Tuesday, July 10, 2007

Oil Crunch Ahead?

IEA sees oil supply crunch after 2010
Crude-oil supplies will be tighter in coming years, with a "supply crunch" after 2010 as OPEC's spare production capacity evaporates, the International Energy Agency predicted Monday.

Supplies will tighten because economic growth will drive up demand and offset significant increases in oil-refining capacity, the IEA said, according to media reports citing the agency's annual medium-term forecast.

The IEA, which monitors energy markets for the world's 26 most-advanced economies, doesn't forecast oil prices, but its conclusions imply consumers should expect continued upward pressure on energy costs, The Wall Street Journal reported in its online edition.

"Oil and gas price pressures look set to remain in the coming years," the IEA reported, according to the Journal. "Slower-than-expected (gross-domestic-product) growth may provide a breathing space, but it is abundantly clear that if the path of demand doesn't change on its own, it may well be driven to change by higher prices."
Don't go out on the window ledge just yet. Will oil get more expensive? Sure. Will demand for energy grow? You bet. But not to worry, economics will keep things in equilibrium over time.

Here's why.

As prices of a given commodity increases relative to income, the consumer begins reassessing the value of that product to their everyday life. We make our purchasing decisions at the margin, i.e, what is the next unit worth to me, and at some point it is just not worth the price anymore.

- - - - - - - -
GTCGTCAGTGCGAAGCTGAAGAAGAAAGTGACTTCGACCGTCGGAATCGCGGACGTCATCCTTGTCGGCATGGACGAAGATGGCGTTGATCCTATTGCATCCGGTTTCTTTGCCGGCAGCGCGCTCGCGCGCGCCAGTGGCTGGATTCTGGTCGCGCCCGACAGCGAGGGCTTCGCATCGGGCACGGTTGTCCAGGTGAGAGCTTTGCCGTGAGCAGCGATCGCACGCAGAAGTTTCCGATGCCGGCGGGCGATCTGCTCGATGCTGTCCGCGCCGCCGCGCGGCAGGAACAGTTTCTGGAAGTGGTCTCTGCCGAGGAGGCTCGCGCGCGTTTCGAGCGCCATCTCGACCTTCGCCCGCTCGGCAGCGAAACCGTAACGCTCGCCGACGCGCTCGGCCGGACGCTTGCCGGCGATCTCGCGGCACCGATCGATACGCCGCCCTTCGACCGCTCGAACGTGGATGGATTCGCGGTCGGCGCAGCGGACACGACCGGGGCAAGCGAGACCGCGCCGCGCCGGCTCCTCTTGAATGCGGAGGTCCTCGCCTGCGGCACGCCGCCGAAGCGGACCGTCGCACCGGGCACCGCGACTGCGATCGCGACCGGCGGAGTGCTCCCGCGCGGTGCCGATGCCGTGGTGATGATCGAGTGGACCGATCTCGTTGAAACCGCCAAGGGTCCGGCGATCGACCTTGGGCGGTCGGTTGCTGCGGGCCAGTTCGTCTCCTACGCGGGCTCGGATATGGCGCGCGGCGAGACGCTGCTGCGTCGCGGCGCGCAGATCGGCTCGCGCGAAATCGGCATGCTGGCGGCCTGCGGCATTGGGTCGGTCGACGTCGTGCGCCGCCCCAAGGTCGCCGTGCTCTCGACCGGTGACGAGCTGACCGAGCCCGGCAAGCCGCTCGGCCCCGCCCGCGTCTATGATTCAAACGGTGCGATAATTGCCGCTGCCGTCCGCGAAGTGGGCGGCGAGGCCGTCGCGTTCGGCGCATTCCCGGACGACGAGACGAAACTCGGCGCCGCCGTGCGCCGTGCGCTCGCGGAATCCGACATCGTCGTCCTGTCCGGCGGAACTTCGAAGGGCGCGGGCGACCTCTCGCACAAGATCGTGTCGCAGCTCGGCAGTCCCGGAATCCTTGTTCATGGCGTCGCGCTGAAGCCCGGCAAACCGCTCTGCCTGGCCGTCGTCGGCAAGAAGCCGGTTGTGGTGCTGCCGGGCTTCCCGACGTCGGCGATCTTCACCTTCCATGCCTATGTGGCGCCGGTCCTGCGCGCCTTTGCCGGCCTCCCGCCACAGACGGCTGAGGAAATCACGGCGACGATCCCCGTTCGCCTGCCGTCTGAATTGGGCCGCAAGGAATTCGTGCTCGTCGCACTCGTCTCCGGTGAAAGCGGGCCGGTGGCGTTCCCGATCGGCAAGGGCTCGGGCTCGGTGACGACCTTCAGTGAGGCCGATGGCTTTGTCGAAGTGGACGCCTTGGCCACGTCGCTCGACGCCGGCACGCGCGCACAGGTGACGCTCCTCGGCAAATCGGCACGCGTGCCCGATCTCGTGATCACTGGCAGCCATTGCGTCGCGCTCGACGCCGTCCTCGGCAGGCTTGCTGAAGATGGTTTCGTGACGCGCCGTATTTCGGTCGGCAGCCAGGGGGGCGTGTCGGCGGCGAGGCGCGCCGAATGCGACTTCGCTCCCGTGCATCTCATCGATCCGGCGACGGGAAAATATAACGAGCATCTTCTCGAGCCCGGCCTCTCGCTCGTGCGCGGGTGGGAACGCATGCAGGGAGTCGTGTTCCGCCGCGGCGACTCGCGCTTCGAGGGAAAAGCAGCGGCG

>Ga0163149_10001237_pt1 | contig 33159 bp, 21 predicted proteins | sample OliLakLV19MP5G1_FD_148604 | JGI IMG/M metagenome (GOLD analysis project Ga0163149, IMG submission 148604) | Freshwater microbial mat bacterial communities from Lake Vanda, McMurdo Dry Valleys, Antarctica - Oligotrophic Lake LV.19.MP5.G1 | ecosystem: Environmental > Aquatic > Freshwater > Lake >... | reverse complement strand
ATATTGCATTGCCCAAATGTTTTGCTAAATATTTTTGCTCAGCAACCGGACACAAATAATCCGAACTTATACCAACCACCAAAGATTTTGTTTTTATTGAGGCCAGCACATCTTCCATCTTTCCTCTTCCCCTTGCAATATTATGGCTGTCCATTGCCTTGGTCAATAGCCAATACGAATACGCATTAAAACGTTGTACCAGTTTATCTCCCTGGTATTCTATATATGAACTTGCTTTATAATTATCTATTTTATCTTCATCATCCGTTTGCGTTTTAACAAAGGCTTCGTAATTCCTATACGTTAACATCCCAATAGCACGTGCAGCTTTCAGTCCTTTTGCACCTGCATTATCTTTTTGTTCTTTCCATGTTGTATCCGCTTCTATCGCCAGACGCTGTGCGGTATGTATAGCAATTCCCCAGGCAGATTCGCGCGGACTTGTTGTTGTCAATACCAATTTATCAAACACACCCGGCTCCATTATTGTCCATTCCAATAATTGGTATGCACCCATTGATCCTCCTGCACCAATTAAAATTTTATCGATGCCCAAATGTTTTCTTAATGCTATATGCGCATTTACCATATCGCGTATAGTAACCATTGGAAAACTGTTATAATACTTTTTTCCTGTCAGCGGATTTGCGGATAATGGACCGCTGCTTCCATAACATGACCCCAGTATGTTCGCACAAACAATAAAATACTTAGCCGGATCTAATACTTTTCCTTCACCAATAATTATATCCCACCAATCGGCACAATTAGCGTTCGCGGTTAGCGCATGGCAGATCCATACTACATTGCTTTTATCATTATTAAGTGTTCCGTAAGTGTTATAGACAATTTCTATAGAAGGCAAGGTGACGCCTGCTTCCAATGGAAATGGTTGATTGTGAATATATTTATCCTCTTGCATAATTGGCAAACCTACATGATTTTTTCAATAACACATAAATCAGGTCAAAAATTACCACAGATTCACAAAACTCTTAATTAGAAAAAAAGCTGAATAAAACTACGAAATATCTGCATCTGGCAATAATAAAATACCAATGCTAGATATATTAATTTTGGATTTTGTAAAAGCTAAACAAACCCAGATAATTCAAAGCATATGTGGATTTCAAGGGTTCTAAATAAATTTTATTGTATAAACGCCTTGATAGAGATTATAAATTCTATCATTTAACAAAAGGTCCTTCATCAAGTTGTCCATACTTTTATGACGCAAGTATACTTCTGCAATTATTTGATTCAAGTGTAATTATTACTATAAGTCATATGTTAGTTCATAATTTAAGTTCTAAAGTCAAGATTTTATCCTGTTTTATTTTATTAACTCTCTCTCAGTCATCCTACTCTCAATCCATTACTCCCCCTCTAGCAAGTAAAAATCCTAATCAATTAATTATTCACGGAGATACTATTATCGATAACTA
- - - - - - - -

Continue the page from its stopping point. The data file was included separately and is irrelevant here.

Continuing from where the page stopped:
So, as oil prices rise, we re-evaluate our consumption patterns, shift consumption patterns and so, over time, alter our demand for various products to stay in equilibrium. All that means is some consumers will be priced out and lower their consumption patterns, plus other energy sources and means of transportation now become more viable and affordable.

I know of several people who are bicyling to work in good weather now, as I have now for years, because of the recent price rise. For the past few years I have made a summer golfing trip to Alabama. This year I am skipping that trip and golfing locally cause it is just not worth spending a couple hundered dollars in gas to me to go.

While those are minor anecdotal examples to be sure, the cummulative effect of millions of similar decisons by other consumers across the land will keep things in equilibrium.

Sooner or later, almost everything boils down to economics.

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